The failure of regulators to set baseline requirements for unblinding leaves a gaping hole in regulatory oversight, raising questions on the commitments to transparency, ethics, and scientific robustness in these and future trials.
The last three years has seen a huge number of publications on all aspects of Covid-19 but has also seen many respected authors suddenly struggling to get work published that does not support the official narrative. So by way of some light relief for August, here are some writing tips for hopeful researchers.
Plausible deniability can provide protection for those in authority who acted in harmful ways. However, things become much less plausible when Freedom of Information (FOI) requests expose just how much people did know.
Imperial College has a terrible track record of presenting modelled data as if it was scientific evidence based on more than just biased assumptions. Imperial was responsible for the fantasy claim that covid would cause 510,000 deaths in the UK without changes to human behaviour.
The statistical jiggery-pokery employed since 2020 is so outrageous it is perhaps best viewed through the lens of (dark) comedy, so we forewarn you in advance that — in a change from our usual (possibly over-sober) tone — the following article has been written in a somewhat jocular manner, despite covering a topic that is very much not a laughing matter.
SARS-CoV-2 is airborne and spreads through aerosols but are there other routes of transmission too? A recent report from the Food Standards Agency suggested that the virus could survive on food and packaging for up to a week.
Despite two and a half years of failure people continue to be paid to publish modelled predictions of the future. The future is not as predictable as some claim. Modellers are not capable of predicting what is going to happen because they do not have measurements for all the variables that contribute to covid waves.
There is good evidence that a minority of individuals produce a disproportionately large number of viral particles. These people are likely the ones responsible for occasions where large numbers of people catch covid at a gathering – a superspreader event – which have certainly occurred.
There has been much talk in recent weeks about excess mortality, but remarkably little interest from UKHSA or ONS (or anyone in the MSM for that matter) in trying to ascertain why this might be….
After watching this pattern play out for over two years there finally seems to be an admission that covid is worse in winter. Fauci has said he expects an autumn and winter wave starting in October and peaking in January.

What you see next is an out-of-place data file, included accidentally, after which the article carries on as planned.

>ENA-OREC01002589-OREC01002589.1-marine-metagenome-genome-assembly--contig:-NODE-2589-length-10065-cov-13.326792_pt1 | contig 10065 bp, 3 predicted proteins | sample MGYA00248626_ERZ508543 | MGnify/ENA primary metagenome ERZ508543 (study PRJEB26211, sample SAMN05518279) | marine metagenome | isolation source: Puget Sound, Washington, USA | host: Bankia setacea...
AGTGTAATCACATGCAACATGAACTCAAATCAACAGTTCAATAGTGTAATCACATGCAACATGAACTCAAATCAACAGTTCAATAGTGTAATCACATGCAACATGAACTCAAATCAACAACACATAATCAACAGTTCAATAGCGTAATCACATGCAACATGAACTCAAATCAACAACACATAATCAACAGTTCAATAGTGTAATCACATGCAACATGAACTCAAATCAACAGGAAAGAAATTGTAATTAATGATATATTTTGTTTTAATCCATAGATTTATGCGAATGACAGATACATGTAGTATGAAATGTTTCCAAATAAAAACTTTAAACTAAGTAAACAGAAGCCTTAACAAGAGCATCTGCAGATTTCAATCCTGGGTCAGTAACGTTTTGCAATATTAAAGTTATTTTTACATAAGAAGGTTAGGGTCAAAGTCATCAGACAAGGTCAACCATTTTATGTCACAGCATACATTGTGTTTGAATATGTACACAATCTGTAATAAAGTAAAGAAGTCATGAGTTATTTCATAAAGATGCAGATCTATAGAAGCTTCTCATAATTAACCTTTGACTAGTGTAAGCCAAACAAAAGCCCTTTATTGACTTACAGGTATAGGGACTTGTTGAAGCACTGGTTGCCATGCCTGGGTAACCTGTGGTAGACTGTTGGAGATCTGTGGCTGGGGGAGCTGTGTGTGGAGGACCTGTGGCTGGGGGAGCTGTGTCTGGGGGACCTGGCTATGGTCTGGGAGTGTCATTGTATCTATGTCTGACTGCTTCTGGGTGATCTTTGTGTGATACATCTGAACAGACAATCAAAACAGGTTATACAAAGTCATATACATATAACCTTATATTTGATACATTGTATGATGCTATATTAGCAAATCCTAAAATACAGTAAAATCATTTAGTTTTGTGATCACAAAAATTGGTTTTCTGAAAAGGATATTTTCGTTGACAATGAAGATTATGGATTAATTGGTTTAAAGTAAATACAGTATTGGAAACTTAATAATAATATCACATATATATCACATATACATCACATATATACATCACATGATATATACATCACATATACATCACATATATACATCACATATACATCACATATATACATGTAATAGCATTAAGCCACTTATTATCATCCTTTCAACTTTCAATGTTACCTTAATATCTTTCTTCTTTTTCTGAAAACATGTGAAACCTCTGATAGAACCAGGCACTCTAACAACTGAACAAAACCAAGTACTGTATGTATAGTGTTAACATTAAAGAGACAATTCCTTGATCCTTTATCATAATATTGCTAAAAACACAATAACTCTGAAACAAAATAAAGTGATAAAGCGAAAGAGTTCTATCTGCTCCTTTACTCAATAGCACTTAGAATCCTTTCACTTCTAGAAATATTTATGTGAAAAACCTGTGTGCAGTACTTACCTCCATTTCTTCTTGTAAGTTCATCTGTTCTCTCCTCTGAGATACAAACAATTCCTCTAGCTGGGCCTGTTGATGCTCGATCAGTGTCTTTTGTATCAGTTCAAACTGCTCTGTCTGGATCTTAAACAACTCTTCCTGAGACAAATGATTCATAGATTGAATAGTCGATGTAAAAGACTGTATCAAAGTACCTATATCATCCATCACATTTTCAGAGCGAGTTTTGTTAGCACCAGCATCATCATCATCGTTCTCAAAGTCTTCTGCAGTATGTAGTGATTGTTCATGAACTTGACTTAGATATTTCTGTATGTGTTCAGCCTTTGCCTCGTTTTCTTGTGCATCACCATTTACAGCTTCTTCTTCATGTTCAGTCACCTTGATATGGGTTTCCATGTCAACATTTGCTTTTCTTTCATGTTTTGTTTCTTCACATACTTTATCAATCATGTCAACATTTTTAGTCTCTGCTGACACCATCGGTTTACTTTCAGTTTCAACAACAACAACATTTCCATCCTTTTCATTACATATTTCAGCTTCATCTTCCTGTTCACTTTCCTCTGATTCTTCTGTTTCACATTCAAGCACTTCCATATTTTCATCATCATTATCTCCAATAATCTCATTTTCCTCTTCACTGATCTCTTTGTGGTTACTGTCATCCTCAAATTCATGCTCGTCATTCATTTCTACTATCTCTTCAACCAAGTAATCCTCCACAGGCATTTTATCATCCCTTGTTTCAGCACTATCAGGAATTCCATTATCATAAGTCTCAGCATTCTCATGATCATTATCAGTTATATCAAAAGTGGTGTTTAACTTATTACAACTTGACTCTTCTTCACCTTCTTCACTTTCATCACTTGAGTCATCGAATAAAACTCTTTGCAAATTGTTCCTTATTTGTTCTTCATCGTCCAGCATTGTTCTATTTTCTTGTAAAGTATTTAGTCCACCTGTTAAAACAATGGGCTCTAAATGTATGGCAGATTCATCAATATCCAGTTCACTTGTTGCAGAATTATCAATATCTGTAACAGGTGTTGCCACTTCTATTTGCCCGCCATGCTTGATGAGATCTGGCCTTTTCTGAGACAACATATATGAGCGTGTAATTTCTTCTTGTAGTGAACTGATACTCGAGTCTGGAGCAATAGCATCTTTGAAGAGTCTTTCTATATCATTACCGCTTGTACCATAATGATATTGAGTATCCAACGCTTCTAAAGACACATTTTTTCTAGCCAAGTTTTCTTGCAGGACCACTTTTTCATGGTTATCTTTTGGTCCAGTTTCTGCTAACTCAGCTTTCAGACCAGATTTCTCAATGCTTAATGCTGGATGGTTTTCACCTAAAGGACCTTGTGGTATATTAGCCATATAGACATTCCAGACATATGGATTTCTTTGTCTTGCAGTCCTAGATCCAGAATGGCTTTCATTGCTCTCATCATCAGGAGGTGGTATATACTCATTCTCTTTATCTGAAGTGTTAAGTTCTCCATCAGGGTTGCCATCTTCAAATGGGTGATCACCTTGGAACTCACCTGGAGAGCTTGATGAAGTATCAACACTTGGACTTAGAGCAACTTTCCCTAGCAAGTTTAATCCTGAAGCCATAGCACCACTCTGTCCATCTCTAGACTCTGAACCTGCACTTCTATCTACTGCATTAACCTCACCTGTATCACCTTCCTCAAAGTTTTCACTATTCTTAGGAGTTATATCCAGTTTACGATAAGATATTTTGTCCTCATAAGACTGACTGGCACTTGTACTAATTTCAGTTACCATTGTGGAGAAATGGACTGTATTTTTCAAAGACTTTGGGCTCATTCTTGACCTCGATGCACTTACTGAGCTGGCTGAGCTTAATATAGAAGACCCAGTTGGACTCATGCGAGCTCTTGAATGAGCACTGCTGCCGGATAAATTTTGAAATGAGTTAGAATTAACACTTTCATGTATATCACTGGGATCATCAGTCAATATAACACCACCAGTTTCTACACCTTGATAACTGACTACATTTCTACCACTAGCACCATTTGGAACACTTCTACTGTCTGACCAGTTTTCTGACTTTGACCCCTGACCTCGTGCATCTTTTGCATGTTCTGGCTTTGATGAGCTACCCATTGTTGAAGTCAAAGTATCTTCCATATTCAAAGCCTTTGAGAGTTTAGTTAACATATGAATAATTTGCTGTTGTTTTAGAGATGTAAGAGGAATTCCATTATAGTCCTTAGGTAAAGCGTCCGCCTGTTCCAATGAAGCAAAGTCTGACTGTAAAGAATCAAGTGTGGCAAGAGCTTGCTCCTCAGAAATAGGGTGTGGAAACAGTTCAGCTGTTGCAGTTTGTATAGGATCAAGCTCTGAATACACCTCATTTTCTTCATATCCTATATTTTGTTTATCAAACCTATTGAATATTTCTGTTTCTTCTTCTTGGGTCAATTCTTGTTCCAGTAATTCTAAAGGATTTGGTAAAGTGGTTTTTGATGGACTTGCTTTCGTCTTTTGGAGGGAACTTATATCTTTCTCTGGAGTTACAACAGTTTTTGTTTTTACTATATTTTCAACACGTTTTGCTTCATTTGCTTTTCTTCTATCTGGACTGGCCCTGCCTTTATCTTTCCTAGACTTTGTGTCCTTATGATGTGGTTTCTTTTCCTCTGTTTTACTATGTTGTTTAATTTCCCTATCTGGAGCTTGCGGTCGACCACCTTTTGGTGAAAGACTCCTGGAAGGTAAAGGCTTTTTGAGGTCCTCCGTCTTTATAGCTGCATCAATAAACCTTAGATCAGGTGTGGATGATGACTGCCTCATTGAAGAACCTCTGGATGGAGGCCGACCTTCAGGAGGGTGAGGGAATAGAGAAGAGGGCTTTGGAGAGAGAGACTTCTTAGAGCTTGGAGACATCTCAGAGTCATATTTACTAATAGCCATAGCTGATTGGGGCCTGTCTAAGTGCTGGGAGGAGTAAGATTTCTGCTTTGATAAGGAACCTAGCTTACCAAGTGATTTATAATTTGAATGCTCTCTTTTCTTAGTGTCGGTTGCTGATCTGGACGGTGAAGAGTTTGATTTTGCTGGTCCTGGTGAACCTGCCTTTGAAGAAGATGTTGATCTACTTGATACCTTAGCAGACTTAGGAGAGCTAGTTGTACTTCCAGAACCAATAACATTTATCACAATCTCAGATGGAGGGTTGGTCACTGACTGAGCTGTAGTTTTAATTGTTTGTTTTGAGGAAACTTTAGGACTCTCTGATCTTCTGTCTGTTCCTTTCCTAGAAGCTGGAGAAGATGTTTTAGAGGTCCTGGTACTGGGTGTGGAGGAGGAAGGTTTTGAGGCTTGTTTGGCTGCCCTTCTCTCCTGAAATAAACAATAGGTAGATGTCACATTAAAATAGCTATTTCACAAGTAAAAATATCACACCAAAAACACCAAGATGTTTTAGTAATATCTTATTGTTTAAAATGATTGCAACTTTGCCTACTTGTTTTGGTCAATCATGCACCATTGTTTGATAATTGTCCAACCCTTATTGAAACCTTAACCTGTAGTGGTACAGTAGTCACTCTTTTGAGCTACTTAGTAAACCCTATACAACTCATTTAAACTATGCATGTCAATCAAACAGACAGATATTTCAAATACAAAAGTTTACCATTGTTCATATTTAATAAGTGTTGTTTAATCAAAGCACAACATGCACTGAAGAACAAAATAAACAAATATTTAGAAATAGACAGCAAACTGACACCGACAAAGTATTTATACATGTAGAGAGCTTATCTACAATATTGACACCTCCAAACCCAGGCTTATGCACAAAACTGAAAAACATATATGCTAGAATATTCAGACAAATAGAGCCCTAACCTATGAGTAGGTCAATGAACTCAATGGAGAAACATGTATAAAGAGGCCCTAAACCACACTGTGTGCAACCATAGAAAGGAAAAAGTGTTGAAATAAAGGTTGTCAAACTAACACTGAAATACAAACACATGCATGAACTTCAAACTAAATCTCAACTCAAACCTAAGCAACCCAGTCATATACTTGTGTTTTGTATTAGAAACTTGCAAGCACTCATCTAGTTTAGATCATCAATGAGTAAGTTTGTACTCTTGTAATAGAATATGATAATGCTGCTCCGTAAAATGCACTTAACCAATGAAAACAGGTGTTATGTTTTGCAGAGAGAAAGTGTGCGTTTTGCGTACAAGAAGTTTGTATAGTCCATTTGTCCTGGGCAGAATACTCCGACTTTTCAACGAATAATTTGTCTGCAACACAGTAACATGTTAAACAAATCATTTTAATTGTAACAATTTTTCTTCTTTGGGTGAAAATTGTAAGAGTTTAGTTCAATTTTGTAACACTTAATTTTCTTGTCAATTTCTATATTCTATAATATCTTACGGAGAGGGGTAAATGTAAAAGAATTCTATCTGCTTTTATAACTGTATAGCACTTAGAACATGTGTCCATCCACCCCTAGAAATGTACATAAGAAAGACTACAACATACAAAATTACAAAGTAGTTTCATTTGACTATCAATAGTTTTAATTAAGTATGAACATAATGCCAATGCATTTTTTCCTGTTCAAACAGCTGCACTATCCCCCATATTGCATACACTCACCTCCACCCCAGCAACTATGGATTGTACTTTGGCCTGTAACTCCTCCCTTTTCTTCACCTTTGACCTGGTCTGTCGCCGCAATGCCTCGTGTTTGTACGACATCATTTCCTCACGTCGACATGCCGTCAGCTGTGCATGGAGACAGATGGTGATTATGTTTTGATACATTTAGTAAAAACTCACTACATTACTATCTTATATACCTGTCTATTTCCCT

The weekly tally of deaths above expected levels from non covid causes is finally being started to be reported in a few mainstream media outlets. There has been a wide range of speculation about the cause, with a number of mechanisms postulated including post covid sequelae and lack of access to healthcare during lockdowns in 2020 and early 2021.
The trajectory for hospitalisations and ICU admissions in the UK does appear to show benefits of vaccination since early 2021. The peaks in hospitalisations were comparable with autumn 2020 with the exception of Scotland’s large peak in March 2022. However, the intensive care admission peaks were much smaller than prior peaks.
H0SARS-CoV-2 was nasty, but not unusually so, and certainly not particularly novel. The cure was worse than the disease. It is difficult to bottle up truths forever, and it will be instructive to see whether this hypothesis is still in the running when it comes to writing the definitive history of the Covid epoch.
The disappointment from Covidean doom-mongers about the recent – and entirely expected – downtick in cases of respiratory disease has been palpable, presumably because this has happened without recourse to ‘clever’ public health interventions.
Risk is notoriously difficult to communicate effectively. It is especially hard when referring to an emotive subject like the risk of dying as the emotional response prevents rational interpretation of complex numbers. To simplify understanding of the benefits of interventions the number of people who need to be treated to prevent a death can be measured, the number needed to treat (or “NNT”). The same